Phil Miller covered three seasons of Twins baseball, but that was at a different ballpark for a different newspaper. Now Miller returns to the baseball beat after joining the Star Tribune as the Gopher football writer in 2010, and he won't miss the dingy dome for a minute. In addition to the Twins and Gophers, Miller covered the Utah Jazz and the NBA for six years at The Salt Lake Tribune.
Three additional thoughts after the Twins' sixth walk-off loss of the season:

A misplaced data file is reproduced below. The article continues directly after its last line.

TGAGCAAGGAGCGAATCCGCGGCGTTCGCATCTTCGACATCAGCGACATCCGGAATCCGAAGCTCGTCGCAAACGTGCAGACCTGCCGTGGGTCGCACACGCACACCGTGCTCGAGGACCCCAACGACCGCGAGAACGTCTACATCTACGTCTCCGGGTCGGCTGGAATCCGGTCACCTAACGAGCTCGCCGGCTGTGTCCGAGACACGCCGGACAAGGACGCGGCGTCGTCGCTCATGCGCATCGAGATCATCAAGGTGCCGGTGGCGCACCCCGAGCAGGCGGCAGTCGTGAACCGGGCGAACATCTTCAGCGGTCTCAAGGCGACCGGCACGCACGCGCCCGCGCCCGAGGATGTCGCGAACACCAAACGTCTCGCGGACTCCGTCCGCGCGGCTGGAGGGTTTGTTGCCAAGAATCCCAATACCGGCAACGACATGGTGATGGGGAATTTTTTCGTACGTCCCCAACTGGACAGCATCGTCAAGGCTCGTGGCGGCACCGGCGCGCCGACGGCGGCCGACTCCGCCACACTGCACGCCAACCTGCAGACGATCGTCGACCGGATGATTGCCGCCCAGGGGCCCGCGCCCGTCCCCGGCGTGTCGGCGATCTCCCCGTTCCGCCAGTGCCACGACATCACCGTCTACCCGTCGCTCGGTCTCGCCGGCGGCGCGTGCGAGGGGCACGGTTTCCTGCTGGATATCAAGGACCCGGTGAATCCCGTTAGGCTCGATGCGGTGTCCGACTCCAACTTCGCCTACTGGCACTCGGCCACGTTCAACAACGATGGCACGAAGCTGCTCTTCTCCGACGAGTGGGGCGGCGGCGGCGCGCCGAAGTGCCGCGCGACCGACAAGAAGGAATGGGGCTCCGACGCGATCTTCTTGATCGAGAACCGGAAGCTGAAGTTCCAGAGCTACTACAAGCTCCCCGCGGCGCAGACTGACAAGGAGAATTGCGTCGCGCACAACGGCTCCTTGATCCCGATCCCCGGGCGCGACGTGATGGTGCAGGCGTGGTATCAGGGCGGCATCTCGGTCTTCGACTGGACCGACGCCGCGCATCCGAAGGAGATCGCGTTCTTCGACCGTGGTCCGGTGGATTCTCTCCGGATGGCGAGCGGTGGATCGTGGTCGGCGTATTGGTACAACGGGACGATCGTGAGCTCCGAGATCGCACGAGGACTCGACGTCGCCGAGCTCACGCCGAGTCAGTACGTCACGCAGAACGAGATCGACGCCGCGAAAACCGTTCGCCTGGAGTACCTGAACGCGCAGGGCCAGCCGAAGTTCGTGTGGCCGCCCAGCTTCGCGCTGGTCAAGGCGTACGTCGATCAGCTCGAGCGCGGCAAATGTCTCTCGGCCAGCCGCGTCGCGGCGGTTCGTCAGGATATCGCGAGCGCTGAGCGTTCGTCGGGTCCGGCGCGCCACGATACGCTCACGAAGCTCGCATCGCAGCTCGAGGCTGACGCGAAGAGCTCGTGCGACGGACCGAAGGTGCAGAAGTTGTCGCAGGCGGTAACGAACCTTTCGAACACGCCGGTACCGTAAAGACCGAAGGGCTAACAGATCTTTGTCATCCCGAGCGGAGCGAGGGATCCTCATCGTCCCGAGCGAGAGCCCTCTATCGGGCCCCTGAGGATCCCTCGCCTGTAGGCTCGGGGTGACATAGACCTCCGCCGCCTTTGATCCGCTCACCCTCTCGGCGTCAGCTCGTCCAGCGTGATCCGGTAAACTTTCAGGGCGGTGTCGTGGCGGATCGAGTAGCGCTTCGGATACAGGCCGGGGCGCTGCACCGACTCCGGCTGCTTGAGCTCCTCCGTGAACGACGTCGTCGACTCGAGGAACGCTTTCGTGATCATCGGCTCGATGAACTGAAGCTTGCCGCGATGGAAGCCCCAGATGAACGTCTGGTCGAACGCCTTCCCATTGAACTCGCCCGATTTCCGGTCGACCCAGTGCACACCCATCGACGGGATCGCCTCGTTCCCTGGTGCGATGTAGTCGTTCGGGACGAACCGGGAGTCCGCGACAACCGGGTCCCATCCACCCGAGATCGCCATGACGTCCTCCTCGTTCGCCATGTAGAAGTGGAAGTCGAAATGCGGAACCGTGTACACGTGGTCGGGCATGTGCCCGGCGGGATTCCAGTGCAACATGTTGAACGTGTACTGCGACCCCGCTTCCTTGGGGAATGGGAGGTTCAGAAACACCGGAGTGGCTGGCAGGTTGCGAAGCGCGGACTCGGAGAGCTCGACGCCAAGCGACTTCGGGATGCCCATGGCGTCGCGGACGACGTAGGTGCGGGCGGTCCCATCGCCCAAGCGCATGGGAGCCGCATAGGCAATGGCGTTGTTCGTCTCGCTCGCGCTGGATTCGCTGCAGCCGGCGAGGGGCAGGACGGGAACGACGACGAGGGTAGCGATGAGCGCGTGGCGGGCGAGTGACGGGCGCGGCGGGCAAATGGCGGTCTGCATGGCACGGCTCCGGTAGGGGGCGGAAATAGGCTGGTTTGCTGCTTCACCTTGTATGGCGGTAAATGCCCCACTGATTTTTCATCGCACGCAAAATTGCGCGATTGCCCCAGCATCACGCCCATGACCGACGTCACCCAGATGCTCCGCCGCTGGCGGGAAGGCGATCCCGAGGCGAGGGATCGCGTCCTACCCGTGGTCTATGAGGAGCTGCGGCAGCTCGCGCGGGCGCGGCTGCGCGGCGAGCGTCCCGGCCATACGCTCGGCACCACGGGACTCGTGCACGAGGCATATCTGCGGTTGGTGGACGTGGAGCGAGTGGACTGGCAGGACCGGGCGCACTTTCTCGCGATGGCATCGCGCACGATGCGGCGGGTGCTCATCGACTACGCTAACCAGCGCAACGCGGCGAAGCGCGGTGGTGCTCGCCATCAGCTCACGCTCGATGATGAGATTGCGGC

WE WON'T SPEAK OF IT AGAIN: I'm not particularly superstitious, but when Alex Gordon's home run cleared the right-field wall Tuesday night, I somehow felt responsible. Before the game, I was chatting with Glen Perkins, who is about as accessible and accommodating a player as I've ever covered. The topic? Blown saves. I brought up an odd statistic that I discovered over the weekend: The Twins were 8-7 during his career in games in which he was charged with a blown save. He said he noticed the same thing, that he had a tendency to leave games tied when he had a bad one, but not put his team behind. In fact, Perkins said, he had only given up one walk-off hit in his career, a home run by Brandon Inge in 2011. (I looked it up: Sept. 10 in Detroit, when Inge connected in a 2-2 game.) He was laughing at the fact that he didn't realize it was a walk-off at the time; he was about to ask for a ball from the umpire and noticed his teammates heading for the dugout. It was a nice anecdote that I filed away for later -- though not much later, as it turned out. As reporters walked up to his locker after the game, Perkins was telling somebody that it was my fault. Fortunately, he was just kidding. "That's baseball," he said.